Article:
Sales sliced ‘in half’ after return of paid parking
BUSINESS owners are calling for a solution to the parking struggles in Airlie Beach, saying they have experienced a massive drop in sales since the free parking scheme was removed last week.
Parking has been a hot topic at the council table over the past few months with a scheme introduced to help ease the burden on residents parking at the lagoon and Broadwater car parks earlier this year.
Beach Book Boutique owner Belinda Harris said since the scheme ended, she had noticed a decrease in sales of about 50 per cent, and on the worst day close to 80 per cent, at her second-hand bookshop.
September is usually the busiest month for the lagoon-side shop, but Mrs Harris said she “wouldn’t go anywhere near that” if her figures remained as they were now.
“It’s a lot quieter than what it’s been the last few weeks,” she said.
“It feels like after Cyclone Debbie again.”
Mrs Harris noticed there were fewer cars parked in the car park over the past week and while she acknowledged some of them would be workers, she was concerned the paid parking would keep both residents and visitors away.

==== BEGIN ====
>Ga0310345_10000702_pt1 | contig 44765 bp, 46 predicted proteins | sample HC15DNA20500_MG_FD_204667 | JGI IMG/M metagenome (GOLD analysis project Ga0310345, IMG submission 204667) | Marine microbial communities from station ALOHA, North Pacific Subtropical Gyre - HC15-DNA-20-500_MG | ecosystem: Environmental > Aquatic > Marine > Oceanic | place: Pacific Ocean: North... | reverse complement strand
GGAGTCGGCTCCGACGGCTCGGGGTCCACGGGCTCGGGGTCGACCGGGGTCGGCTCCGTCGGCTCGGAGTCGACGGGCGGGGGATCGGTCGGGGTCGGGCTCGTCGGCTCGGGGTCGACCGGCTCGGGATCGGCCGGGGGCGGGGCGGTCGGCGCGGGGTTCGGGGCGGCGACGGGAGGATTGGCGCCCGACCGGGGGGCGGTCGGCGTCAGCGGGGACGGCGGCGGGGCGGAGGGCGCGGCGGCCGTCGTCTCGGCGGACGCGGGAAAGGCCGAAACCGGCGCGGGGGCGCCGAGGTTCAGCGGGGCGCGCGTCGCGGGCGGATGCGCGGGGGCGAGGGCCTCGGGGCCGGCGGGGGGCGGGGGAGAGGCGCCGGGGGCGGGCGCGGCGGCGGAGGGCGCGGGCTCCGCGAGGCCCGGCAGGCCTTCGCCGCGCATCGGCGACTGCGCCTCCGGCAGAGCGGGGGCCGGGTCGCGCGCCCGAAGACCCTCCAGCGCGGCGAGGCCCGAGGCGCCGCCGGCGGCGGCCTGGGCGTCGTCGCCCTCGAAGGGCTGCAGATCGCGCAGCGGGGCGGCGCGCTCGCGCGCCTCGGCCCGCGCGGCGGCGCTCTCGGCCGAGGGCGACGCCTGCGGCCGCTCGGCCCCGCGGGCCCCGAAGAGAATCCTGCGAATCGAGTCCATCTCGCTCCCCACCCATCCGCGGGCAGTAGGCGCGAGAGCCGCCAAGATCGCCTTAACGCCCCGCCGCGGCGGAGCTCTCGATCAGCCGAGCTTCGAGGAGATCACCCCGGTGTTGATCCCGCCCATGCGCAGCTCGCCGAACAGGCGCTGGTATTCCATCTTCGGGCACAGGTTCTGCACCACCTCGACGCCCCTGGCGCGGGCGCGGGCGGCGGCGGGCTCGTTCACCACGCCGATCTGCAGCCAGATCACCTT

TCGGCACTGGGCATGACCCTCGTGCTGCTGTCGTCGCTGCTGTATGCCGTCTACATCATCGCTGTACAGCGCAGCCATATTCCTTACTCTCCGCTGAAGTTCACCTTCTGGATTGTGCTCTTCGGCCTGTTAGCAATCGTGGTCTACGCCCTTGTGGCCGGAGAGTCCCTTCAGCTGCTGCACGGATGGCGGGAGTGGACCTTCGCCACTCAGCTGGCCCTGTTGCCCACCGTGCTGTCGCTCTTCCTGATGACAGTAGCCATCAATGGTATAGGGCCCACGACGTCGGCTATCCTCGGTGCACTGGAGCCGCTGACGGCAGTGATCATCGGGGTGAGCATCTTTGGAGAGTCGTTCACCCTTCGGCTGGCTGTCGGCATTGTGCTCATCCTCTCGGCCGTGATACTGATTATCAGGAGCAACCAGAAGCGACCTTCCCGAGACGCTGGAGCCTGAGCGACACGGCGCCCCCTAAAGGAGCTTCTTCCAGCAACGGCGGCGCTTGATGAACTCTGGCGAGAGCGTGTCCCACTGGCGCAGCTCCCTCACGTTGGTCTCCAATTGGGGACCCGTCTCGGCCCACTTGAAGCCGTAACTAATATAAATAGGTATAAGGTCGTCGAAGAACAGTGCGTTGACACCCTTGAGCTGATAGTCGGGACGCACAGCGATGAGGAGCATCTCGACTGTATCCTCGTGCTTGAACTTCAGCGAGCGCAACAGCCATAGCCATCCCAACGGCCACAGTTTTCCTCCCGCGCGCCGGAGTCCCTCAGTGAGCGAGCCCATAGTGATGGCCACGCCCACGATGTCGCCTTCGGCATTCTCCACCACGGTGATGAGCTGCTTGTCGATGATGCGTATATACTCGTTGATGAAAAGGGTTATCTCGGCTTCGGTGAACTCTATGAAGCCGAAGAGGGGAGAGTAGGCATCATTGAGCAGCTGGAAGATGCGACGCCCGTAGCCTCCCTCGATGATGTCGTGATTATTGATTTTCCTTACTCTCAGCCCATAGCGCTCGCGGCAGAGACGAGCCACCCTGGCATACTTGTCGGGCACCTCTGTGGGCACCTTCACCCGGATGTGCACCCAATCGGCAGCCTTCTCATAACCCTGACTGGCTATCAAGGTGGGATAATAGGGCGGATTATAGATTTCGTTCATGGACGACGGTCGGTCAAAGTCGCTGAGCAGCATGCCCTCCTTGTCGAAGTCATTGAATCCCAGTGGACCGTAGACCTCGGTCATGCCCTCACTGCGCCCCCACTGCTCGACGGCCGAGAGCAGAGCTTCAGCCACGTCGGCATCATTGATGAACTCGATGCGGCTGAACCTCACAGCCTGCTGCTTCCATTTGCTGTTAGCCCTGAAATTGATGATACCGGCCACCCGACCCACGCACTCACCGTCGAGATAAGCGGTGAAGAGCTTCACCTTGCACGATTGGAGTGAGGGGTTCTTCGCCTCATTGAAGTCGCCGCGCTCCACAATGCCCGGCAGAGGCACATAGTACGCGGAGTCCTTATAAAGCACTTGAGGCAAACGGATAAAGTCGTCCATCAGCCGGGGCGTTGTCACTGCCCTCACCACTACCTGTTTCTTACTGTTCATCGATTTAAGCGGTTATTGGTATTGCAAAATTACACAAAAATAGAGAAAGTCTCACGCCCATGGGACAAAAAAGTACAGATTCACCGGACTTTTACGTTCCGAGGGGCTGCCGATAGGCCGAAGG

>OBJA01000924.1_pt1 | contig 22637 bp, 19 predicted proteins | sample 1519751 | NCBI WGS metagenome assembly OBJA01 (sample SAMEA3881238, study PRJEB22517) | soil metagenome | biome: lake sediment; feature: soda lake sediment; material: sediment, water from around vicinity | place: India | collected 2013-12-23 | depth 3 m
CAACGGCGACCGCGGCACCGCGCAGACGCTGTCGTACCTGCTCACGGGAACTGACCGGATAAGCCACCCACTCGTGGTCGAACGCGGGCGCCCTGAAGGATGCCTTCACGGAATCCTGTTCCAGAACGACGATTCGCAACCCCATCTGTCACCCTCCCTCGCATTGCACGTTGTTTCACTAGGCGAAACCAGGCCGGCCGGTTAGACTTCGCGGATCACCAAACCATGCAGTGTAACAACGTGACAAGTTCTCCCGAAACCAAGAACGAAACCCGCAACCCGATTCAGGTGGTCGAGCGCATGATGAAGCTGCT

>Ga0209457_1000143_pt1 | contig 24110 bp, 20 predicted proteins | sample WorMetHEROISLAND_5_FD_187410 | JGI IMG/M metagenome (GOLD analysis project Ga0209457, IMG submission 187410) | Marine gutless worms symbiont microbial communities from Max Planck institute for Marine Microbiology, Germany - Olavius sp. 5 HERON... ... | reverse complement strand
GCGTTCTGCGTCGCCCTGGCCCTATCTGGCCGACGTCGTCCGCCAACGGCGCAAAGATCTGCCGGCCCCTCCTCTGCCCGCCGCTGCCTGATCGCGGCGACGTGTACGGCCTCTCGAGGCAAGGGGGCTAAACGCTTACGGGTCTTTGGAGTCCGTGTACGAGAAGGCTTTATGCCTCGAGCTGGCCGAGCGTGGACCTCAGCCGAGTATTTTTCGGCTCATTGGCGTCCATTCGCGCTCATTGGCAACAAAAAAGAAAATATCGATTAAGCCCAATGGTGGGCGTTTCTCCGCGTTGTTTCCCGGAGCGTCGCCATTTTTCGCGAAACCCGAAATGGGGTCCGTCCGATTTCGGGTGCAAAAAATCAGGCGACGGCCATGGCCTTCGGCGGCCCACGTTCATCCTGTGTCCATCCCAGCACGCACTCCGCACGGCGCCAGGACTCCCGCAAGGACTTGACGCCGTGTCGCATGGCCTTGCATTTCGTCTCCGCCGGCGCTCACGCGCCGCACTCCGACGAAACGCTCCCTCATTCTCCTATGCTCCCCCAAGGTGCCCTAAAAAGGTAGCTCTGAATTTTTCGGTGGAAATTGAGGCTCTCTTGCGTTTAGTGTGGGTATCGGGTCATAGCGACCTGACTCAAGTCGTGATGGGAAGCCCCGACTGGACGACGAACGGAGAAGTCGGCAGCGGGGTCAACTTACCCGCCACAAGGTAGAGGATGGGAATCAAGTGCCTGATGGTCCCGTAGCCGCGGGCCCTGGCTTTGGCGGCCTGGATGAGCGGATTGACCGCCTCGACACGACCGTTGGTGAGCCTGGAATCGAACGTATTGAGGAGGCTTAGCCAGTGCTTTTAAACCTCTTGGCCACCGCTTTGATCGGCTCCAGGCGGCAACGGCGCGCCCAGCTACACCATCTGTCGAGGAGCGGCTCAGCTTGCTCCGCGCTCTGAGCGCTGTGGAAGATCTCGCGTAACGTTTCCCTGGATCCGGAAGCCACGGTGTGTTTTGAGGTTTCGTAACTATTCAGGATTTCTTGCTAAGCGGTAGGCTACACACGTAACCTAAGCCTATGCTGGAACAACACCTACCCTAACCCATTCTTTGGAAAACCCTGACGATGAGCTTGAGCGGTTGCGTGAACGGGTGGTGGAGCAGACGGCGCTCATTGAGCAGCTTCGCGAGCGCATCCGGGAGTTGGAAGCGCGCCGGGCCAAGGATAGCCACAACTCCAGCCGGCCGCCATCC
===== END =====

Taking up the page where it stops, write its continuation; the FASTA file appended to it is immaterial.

“The hard part is because the locals hate it so much, they won’t come,” she said.
“That’s what we need at the moment – the locals to keep us alive because we haven’t got the tourism.
“Free parking definitely turns it around.
“I wasn’t convinced until this time around because I had never watched it that closely before.”
Around the corner from the book boutique, Jungle Trader owner Ivan Pratt reported similar losses in the week since free parking was removed.
“The locals will no longer drive into town, they’ll refuse to park because their opinion is they pay their rates and they deserve to be able to park in their town,” he said.
“Just because it’s a tourist town doesn’t mean we rip off the locals.”
Mr Pratt said during the free parking scheme, his sales had doubled from the same period the previous year.
However, since the scheme ended his sales had dropped to less than 50 per cent of what they were in 2019.
“It can’t be a difference in the people travelling in a couple of days, it’s definitely the car park,” he said.
Both Mrs Harris and Mr Pratt called for a system where people could park for free for the first three hours and pay for every hour after that.
Mr Pratt feared for the future of the town if the council did not come to a resolution with shopkeepers, saying closures were imminent without help.
“If there’s no shops to entertain the guests who are roaming the shops in the day and on a rainy day even more so … (there’s) no town, and no tourists,” he said.